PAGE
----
“Rookie of the Year? I can compete for CY”…’Ghost Fork’ Senga’s spectacular ML debut leaves its mark on NYM history
Kodai Senga (New York Mets) has gotten the Major League Baseball start of his dreams, becoming just the fourth Japanese player in history to do so.
Senga started the second game of the 2023 Major League Baseball doubleheader against the Miami Marlins at Citi Field in Perth Amboy, N.Y., on Aug. 28, throwing 96 pitches in five innings, allowing three hits (two home runs), three walks, eight strikeouts and two runs (two earned).
Senga had always expressed his desire to play in the major leagues during his time with the SoftBank Hawks of Nippon Professional Baseball. However, he was unable to fulfill his dream of making it to the big leagues because SoftBank did not allow him to be posted. Then Senga came up with a “trick”. In Japan, players are eligible for overseas free agency one year after becoming a domestic free agent, and he included an “opt-out” clause in his contract extension with SoftBank.
Senga will finally be eligible for overseas free agency after the 2022 season, and the opt-out clause allows him to leave SoftBank. Determined to make it to the major leagues, Senga signed a five-year, $75 million contract prior to this season. He had a great debut season, putting up some of the best numbers of the year, and while it’s unclear if he’ll be named Rookie of the Year, it’s not out of the question.
After showing promise in three exhibition games, going 1-2 with a 4.00 ERA, Senga earned a spot in the Mets’ starting rotation and went 3-1 with a 4.15 ERA in five starts in April. Senga’s trademark “forkball” with a huge drop was nicknamed the “Ghost Fork” by fans and media around the league. Senga built on his good momentum in April and began to show more stability in May, going 2-2 with a 2.79 ERA.
Senga went 1-2 with a 3.71 ERA in June, then cruised to a 1-0 record with a 1.93 ERA in July and a 3-2 record with a 3.16 ERA in August as he watched key players, including Cy Young Award duo Max Scherzer and Justin Verlander, leave the team at the trade deadline. And while he didn’t get the win in the final game of the season, he ended the year with a performance that will go down in history as a Japanese major leaguer.
The pitching was perfect, except for the home run. It didn’t start well. Senga opened the game by giving up a “leadoff home run” in the first inning when a four-pitch forkball he threw to leadoff hitter John Bertie sailed into the middle of the strike zone. But it didn’t take him long to settle down. Senga “KKK’d” the Miami lineup of Jesus Sanchez-Garrett Hampson-Jacob Starlings in the second inning, then cruised through the third with two more strikeouts.
The second disappointment came in the fourth inning. After getting Jazz Chizom Jr. to fly out to center field and Brian De La Cruz to fly out to shortstop, Senga was hit by a high fastball to the body by Sanchez, the next batter, for his second homer of the day. Senga took the mound again in the fifth inning and got out of the jam by striking out Jake Berger with runners on first and second, ending his final outing of the season with a five-inning, two-run “no-decision.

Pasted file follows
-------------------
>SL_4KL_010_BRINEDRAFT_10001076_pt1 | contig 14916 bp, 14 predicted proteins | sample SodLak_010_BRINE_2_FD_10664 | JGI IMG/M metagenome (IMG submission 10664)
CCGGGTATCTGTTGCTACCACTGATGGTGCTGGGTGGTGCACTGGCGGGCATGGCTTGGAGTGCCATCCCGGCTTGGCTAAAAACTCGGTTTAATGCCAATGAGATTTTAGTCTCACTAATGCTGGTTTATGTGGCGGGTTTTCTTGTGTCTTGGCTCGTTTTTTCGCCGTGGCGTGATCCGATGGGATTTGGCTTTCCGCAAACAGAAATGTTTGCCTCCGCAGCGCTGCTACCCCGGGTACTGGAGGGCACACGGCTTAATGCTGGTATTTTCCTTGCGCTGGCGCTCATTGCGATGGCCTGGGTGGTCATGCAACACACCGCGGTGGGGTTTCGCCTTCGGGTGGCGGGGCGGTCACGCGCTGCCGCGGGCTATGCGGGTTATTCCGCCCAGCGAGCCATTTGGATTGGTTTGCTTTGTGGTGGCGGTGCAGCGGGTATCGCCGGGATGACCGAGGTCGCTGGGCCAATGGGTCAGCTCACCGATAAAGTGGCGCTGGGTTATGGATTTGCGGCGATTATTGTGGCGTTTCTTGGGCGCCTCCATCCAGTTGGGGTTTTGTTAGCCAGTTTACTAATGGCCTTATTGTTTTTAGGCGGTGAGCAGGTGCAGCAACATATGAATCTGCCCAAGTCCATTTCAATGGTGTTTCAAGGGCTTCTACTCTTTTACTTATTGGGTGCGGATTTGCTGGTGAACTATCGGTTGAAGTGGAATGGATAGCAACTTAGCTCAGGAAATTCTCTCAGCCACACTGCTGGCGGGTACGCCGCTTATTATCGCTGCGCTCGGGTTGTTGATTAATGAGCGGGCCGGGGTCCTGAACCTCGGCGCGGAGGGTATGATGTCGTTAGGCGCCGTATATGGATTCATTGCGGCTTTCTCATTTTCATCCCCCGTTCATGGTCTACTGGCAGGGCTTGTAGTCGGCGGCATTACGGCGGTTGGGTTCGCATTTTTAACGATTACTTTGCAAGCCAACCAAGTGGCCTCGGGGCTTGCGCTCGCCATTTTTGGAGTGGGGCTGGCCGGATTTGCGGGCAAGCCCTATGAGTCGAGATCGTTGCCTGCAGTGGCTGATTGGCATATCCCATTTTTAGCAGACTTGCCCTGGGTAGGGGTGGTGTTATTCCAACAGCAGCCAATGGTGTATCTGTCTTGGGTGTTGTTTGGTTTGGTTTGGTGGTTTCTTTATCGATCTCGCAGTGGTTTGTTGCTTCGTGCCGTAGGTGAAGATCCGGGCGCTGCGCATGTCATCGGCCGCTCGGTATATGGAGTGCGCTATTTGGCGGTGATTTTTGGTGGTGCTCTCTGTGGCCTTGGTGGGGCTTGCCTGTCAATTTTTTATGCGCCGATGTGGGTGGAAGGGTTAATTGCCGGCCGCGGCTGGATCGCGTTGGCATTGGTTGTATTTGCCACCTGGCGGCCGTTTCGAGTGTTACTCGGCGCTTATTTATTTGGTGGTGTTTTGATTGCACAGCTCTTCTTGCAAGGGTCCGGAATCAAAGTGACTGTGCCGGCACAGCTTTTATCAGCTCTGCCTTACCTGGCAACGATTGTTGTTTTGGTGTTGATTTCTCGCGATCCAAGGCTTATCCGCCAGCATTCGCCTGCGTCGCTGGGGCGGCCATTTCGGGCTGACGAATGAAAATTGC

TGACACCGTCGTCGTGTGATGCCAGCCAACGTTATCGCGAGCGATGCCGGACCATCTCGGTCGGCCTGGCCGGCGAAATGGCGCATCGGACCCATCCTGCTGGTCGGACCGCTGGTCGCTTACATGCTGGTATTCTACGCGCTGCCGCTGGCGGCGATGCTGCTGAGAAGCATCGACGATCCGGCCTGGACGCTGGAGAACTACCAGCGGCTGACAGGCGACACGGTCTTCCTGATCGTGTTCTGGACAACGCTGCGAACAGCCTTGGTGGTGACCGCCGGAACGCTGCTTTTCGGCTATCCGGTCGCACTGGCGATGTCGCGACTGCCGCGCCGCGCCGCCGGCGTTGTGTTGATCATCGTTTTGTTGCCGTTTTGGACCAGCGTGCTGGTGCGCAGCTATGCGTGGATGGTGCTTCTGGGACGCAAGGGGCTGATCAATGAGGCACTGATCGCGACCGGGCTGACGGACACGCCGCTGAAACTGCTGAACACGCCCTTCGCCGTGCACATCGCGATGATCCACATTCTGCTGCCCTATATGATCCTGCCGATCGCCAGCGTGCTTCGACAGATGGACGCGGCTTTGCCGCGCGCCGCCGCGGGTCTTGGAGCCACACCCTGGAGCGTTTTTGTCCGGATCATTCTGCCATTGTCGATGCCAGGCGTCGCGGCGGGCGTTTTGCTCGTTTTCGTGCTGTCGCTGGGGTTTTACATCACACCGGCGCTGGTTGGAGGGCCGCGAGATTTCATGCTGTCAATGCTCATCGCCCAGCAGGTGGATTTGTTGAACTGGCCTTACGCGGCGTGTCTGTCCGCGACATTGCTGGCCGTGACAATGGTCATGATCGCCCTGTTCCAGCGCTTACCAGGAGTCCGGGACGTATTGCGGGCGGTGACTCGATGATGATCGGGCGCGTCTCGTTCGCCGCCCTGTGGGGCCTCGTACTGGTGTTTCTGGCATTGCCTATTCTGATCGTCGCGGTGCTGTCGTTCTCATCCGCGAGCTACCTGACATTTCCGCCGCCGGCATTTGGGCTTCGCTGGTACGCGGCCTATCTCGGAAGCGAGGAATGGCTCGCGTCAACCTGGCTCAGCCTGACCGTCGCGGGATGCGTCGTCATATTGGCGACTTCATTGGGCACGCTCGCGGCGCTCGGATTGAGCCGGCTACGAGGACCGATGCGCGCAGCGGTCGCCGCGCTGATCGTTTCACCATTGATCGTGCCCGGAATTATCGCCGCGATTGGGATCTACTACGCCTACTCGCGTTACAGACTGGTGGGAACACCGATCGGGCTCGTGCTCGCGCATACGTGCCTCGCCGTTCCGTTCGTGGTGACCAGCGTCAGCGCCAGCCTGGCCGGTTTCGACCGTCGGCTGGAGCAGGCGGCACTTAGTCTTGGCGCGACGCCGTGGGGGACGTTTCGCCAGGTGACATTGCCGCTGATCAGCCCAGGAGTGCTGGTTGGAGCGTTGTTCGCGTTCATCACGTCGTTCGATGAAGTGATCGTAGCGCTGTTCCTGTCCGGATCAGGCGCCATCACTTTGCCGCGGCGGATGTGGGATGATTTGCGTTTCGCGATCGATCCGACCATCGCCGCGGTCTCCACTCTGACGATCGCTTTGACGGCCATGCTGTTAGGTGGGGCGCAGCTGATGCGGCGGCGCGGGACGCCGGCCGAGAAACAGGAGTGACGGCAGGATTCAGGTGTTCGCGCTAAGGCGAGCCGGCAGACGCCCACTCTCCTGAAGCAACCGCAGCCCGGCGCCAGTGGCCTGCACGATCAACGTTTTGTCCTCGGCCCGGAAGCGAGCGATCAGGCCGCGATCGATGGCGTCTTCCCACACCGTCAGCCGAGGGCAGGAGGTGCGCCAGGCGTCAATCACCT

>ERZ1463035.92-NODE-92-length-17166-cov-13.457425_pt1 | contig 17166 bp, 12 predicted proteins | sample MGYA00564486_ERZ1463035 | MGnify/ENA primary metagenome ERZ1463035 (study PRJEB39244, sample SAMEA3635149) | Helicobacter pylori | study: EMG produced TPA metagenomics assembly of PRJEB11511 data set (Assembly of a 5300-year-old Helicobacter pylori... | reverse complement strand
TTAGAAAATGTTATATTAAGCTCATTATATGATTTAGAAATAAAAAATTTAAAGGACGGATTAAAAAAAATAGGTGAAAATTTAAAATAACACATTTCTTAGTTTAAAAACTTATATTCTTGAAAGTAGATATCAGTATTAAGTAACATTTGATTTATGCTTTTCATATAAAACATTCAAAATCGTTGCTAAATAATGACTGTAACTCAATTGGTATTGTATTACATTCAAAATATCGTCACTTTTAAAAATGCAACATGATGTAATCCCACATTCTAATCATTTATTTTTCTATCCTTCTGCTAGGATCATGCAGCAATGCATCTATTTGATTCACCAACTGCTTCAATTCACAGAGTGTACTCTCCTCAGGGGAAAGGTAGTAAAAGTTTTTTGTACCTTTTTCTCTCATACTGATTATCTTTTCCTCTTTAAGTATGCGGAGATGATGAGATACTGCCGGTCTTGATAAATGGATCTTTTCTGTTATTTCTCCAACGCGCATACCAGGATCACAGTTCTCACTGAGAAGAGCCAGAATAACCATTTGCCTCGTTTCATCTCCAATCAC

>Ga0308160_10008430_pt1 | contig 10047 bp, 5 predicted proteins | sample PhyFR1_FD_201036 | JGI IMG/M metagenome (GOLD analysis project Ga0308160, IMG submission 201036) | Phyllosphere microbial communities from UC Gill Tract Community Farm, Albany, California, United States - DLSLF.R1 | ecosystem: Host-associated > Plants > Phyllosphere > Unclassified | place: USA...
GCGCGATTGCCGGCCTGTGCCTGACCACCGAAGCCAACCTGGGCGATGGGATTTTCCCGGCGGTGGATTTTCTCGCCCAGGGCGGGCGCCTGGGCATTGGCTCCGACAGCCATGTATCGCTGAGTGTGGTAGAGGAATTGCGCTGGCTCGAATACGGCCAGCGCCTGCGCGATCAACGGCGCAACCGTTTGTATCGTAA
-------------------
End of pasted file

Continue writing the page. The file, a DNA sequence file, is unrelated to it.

While the lack of wins is a definite disappointment, the pitching to end the season was certainly powerful. According to Japan’s Junichi Sports and Yomiuri Shimbun, Senga’s eight strikeouts on the day gave him 202 for the season, just the fourth player in history to reach 200 strikeouts in his first season in the majors, the 13th Mets player in history to reach 200 strikeouts, and the 31st rookie in franchise history, joining Dwight Gooden.
Prior to Senga, only three other players had surpassed 200 strikeouts in their first year in the majors: Hideo Nomo (236K in 1995), Daisuke Matsuzaka (201K in 2007), and Darvish Yu (221K in 2012). With 202 strikeouts, Senga passed Matsuzaka for third place on the list of most strikeouts by a Japanese pitcher in his first season, and his 10.9 strikeouts per nine innings ranked second behind Hideo Nomo.
Senga had pitched 161 1/3 innings prior to this game, and after adding five more innings today, he reached 166 1/3 innings, making him the fifth Japanese major leaguer in seven years to do so, joining Hideo Nomo, Daisuke Matsuzaka, Darvish Yu, and Genta Maeda (2016).먹튀검증
The New York Post wrote, “The Mets’ final two months of the season were largely meaningless. But they weren’t completely meaningless. Amid the disappointment, Senga lived up to expectations and then some.” “In a rotation dominated by Scherzer and Verlander, Senga was the ace. Senga will be in contention for not only Rookie of the Year, but also the Cy Young.”
Senga finished the year with a 12-7 record with 202 strikeouts and a 2.98 ERA in 166 1/3 innings pitched in 29 games, ranking second in the National League in ERA, tied for 11th in wins, and tied for seventh in strikeouts through 28 games. With Corbin Carroll (Arizona Diamondbacks) currently the favorite to win the Rookie of the Year award, it remains to be seen if Senga can make an upset.
Article courtesy of MyDaily